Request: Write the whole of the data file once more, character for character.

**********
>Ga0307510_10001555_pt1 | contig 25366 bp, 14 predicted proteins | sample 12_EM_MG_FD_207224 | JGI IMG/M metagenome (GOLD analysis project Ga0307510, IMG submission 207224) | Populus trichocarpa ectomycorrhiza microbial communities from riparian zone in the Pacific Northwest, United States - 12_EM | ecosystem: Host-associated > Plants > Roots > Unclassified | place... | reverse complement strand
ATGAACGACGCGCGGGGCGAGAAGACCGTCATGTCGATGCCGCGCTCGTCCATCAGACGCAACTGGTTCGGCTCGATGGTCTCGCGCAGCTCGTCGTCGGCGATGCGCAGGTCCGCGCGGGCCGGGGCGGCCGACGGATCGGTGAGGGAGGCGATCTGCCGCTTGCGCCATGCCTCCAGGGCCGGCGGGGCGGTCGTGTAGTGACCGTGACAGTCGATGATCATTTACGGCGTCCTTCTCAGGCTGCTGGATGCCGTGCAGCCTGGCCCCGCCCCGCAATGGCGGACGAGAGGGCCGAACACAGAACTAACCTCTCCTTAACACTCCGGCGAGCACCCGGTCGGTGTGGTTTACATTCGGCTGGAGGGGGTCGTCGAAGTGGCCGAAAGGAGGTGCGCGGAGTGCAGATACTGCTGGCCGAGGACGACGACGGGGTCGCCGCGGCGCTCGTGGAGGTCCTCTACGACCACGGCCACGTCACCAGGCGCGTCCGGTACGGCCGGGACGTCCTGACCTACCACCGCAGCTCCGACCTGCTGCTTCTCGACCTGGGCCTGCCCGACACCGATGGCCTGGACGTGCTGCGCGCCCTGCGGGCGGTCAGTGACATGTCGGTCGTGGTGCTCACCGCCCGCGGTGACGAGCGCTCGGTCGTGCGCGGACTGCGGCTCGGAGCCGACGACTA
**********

>Ga0307510_10001555_pt1 | contig 25366 bp, 14 predicted proteins | sample 12_EM_MG_FD_207224 | JGI IMG/M metagenome (GOLD analysis project Ga0307510, IMG submission 207224) | Populus trichocarpa ectomycorrhiza microbial communities from riparian zone in the Pacific Northwest, United States - 12_EM | ecosystem: Host-associated > Plants > Roots > Unclassified | place... | reverse complement strand
ATGAACGACGCGCGGGGCGAGAAGACCGTCATGTCGATGCCGCGCTCGTCCATCAGACGCAACTGGTTCGGCTCGATGGTCTCGCGCAGCTCGTCGTCGGCGATGCGCAGGTCCGCGCGGGCCGGGGCGGCCGACGGATCGGTGAGGGAGGCGATCTGCCGCTTGCGCCATGCCTCCAGGGCCGGCGGGGCGGTCGTGTAGTGACCGTGACAGTCGATGATCATTTACGGCGTCCTTCTCAGGCTGCTGGATGCCGTGCAGCCTGGCCCCGCCCCGCAATGGCGGACGAGAGGGCCGAACACAGAACTAACCTCTCCTTAACACTCCGGCGAGCACCCGGTCGGTGTGGTTTACATTCGGCTGGAGGGGGTCGTCGAAGTGGCCGAAAGGAGGTGCGCGGAGTGCAGATACTGCTGGCCGAGGACGACGACGGGGTCGCCGCGGCGCTCGTGGAGGTCCTCTACGACCACGGCCACGTCACCAGGCGCGTCCGGTACGGCCGGGACGTCCTGACCTACCACCGCAGCTCCGACCTGCTGCTTCTCGACCTGGGCCTGCCCGACACCGATGGCCTGGACGTGCTGCGCGCCCTGCGGGCGGTCAGTGACATGTCGGTCGTGGTGCTCACCGCCCGCGGTGACGAGCGCTCGGTCGTGCGCGGACTGCGGCTCGGAGCCGACGACTA